Researchers have built a real-life game of Pac-Man that’s only visible under a microscope, Discover reports. The 1-millimeter version of the arcade classic features microbes in place of the game’s pixelated characters.
Researchers at the University College of Southeast Norway constructed the maze as a way to observe the predator-prey interactions between microscopic organisms. Euglena and ciliates stand in for the Pac-Men, while predatory rotifers chase them around the structure like ghosts.
Watching microbes navigate a Pac-Man-style maze instead of the petri dishes scientists normally work with actually has its advantages. In their natural habitats, rotifers follow prey through tunnels of peat and moss. The 3-D course is a more faithful simulation of the environments they’d see in the real world.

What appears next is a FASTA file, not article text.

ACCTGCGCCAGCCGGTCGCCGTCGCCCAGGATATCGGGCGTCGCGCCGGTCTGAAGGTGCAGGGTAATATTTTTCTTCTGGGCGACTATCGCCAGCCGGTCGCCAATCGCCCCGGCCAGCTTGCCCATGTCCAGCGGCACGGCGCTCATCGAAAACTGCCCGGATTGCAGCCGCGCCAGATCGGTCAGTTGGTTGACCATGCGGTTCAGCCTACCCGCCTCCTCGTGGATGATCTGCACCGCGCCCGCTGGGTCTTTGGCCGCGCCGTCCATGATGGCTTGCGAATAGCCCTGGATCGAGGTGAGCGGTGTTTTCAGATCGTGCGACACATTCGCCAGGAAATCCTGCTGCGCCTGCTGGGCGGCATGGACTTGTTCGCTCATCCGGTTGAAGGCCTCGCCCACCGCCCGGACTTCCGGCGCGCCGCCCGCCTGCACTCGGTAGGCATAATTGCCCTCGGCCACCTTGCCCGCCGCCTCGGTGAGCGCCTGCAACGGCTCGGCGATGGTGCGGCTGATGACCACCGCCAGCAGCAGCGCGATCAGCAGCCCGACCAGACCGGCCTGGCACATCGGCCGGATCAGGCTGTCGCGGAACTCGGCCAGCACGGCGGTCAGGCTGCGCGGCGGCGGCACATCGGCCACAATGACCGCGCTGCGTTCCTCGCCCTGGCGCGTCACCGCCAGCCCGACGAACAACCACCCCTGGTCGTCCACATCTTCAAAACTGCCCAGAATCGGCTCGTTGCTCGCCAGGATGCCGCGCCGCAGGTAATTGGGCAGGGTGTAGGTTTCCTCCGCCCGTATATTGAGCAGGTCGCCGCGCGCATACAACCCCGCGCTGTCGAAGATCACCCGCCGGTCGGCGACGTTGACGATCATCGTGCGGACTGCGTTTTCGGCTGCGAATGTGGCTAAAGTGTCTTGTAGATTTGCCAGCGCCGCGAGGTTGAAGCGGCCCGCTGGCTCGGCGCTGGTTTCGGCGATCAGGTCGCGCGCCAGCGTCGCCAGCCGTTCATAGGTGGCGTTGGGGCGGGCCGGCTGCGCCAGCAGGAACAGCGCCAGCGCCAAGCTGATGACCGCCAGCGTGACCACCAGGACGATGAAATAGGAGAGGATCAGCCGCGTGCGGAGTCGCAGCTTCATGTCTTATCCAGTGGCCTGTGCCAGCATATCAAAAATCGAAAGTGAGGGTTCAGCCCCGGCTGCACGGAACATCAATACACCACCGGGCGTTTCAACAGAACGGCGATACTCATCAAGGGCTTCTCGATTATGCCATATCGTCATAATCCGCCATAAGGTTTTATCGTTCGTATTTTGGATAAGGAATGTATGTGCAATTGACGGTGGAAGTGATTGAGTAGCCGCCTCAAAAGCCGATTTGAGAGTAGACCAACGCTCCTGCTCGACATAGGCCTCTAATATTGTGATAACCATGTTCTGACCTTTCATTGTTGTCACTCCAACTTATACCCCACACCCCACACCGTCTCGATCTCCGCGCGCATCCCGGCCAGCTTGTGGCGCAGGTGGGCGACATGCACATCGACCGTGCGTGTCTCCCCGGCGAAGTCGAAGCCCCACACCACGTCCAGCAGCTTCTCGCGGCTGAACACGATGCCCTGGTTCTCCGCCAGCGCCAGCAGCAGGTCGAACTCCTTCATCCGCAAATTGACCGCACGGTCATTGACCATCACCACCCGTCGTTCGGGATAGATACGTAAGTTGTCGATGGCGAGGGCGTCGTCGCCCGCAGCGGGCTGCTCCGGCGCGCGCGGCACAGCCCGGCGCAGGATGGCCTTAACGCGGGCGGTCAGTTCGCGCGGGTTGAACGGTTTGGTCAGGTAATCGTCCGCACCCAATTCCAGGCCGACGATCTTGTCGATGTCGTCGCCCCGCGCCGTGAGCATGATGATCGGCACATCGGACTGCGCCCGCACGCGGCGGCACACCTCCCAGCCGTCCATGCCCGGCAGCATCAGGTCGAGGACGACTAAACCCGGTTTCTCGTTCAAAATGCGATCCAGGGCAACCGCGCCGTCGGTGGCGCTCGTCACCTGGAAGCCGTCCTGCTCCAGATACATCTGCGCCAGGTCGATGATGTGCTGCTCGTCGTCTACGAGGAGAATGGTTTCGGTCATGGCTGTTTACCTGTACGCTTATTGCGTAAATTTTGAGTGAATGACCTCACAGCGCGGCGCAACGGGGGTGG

Just like human Pac-Man enthusiasts, the rotifers appeared to get better at traversing the maze the longer they were in it. It’s possible that chemical trails the microbes left behind as they hunted acted as a trail of bread crumbs of sorts leading them back towards familiar routes.
With the new experiment, the scientists hope to get the public excited about microscopic organisms they may never think of otherwise. Making microbes seem cool is quite the challenge, but Pac-Man is the perfect choice to do so—36 years after its debut, the game is still entertaining players both in and out of arcades.
All images courtesy of YouTube.
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